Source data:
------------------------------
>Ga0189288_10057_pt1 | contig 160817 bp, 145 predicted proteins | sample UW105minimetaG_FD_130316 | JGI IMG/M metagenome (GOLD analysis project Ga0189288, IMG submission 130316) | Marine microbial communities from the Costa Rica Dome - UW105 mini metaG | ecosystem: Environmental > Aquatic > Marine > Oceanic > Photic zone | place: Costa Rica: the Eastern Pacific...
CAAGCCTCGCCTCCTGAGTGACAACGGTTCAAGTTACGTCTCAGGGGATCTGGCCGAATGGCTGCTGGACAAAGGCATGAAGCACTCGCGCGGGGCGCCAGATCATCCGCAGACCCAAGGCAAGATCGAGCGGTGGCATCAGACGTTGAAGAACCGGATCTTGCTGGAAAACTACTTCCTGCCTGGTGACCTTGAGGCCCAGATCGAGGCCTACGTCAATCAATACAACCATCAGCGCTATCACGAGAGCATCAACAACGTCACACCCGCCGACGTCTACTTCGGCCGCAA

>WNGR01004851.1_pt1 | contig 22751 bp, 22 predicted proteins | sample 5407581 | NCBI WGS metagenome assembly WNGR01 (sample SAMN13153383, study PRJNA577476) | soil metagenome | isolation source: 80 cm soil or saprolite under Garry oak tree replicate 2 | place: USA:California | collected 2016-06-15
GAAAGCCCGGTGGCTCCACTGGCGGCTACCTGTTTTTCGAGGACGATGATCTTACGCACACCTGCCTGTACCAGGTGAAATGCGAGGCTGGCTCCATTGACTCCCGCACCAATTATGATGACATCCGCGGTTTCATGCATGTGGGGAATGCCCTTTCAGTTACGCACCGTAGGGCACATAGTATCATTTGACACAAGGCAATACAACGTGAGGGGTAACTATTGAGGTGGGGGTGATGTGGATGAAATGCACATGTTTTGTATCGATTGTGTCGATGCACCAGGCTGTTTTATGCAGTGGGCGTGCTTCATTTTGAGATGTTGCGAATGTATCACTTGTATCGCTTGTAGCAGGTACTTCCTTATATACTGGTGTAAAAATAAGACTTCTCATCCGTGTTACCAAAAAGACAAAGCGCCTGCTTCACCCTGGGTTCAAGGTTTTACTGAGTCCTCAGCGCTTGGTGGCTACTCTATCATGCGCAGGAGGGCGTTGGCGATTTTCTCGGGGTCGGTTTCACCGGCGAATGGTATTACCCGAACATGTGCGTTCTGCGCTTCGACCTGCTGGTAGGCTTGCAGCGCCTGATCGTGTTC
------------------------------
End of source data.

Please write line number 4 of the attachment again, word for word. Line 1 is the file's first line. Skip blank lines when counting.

GAAAGCCCGGTGGCTCCACTGGCGGCTACCTGTTTTTCGAGGACGATGATCTTACGCACACCTGCCTGTACCAGGTGAAATGCGAGGCTGGCTCCATTGACTCCCGCACCAATTATGATGACATCCGCGGTTTCATGCATGTGGGGAATGCCCTTTCAGTTACGCACCGTAGGGCACATAGTATCATTTGACACAAGGCAATACAACGTGAGGGGTAACTATTGAGGTGGGGGTGATGTGGATGAAATGCACATGTTTTGTATCGATTGTGTCGATGCACCAGGCTGTTTTATGCAGTGGGCGTGCTTCATTTTGAGATGTTGCGAATGTATCACTTGTATCGCTTGTAGCAGGTACTTCCTTATATACTGGTGTAAAAATAAGACTTCTCATCCGTGTTACCAAAAAGACAAAGCGCCTGCTTCACCCTGGGTTCAAGGTTTTACTGAGTCCTCAGCGCTTGGTGGCTACTCTATCATGCGCAGGAGGGCGTTGGCGATTTTCTCGGGGTCGGTTTCACCGGCGAATGGTATTACCCGAACATGTGCGTTCTGCGCTTCGACCTGCTGGTAGGCTTGCAGCGCCTGATCGTGTTC